Friday 30th September 2022  15.45-17.00

Mikko Hiltunen

Professor of Tissue and Cell Biology

School of Medicine – Institute of Biomedicine, University of Eastern Finland (UEF), FINLAND

Personalized medicine approach for novel microglia-associated genetic variants in Alzheimer’s disease


Alzheimer’s disease (AD), the main cause of dementia world-wide, is clinically manifested as memory impairment and executive dysfunction. Most of the pathomechanistic studies in AD have so far largely concentrated on neurons, neglecting the role of other brain cells in neurodegeneration. The goal in the PMG-AD project is to establish a personalized medicine-based approach for identification of early biomarkers and therapeutic targets in AD by focusing on novel AD-associated genetic variants in ABI3 and PLCG2 genes and consequently utilizing the latest research methodologies, human-based model systems and cohorts, and PET imaging, multilevel omics, integrative bioinformatic and endophenotype analyses to advance understanding of the role of microglia in AD. This new knowledge will advance the identification of novel candidates as personalized medicine-based biomarker and therapeutic targets for AD.

Key references:

Martiskainen H et al., Ann Neurol. 2017;82(1):128-132;

Sims R et al., Nat Genet. 2017;49(9):1373-1384;

Takalo M et al., Mol Neurodegener. 2020; 15:52.

Natunen T et al., Mol Neurodegener. 2020 Nov 10;15(1):66;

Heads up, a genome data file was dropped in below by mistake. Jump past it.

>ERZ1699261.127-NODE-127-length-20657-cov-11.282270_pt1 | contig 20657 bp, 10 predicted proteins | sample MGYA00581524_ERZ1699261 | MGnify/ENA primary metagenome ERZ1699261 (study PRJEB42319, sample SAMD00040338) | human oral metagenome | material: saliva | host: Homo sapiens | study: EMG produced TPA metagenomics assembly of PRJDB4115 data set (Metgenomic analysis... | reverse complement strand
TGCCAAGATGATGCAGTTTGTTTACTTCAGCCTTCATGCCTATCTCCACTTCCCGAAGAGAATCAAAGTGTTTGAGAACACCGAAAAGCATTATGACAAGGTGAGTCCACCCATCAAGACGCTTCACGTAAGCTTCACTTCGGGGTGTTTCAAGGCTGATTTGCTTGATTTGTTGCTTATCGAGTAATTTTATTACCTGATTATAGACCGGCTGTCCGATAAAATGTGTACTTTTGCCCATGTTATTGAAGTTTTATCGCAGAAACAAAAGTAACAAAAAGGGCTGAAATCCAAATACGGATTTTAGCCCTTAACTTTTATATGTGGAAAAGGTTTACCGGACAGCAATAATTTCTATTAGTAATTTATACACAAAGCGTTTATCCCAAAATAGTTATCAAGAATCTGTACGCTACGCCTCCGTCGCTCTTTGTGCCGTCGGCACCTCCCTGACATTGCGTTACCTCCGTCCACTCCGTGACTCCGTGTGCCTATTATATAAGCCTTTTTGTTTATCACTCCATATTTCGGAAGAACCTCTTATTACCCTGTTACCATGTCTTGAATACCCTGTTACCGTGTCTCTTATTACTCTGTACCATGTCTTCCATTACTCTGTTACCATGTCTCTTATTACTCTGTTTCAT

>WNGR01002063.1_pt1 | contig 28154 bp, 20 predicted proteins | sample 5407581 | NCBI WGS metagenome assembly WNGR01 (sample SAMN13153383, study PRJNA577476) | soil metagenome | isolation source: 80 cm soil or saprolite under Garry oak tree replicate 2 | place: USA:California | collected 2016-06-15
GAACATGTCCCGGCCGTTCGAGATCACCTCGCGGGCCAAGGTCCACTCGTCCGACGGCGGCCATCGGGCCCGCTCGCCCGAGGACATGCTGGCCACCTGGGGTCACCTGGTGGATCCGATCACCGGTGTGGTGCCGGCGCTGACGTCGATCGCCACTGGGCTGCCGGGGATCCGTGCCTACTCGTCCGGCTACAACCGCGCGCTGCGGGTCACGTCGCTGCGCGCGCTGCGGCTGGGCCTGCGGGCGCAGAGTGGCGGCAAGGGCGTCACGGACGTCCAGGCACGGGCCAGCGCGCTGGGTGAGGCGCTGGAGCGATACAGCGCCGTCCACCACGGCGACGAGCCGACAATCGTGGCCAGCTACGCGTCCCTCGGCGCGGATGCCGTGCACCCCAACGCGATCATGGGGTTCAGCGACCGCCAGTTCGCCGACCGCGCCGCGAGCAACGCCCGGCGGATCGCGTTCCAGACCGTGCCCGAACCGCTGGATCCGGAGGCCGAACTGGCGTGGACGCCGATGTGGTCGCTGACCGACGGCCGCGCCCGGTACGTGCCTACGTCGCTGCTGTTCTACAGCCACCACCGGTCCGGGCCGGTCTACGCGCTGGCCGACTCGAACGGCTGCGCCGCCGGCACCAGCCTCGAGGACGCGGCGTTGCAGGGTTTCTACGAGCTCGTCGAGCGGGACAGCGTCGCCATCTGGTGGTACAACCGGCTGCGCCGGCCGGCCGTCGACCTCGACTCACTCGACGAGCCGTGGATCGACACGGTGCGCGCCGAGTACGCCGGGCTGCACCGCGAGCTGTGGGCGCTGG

Bellenguez C et al Nat Genet. 2022 Apr;54(4):412-436.


Prof. Mikko Hiltunen, PhD, has over 20-year experience in the research field of Alzheimer’s disease (AD). His research group focuses on the genetic and mechanistic studies in AD. He has used genetic approaches to identify novel risk genes in AD and assessed the underlying molecular mechanisms of identified gene variants in vitro and in vivo models. Moreover, his research group has performed a global transcriptomics and proteomics screening in human brain samples to analyze the expression and splicing status of GWAS-identified risk genes of AD and identified novel brain-derived targets in relation to AD-related pathology. Lately, his research group has focused on the mechanistic and translational aspects of microglia-specific genetic risk variants in AD and the common molecular mechanisms of AD-associated co-morbidities, such as type 2 diabetes and idiopathic normal pressure hydrocephalus (iNPH). Work experience: 2003-2006 Research Fellow, Department of Neurology, Massachusetts General Hospital/Harvard Medical School, Boston, USA; 2006-2013 Research Director and Group Leader, Institute of Clinical Medicine – Neurology, UEF, Kuopio, Finland; 2013-2014 Professor of Molecular Genetics, School of Medicine, Institute of Clinical Medicine – Neurology, UEF, Kuopio, Finland

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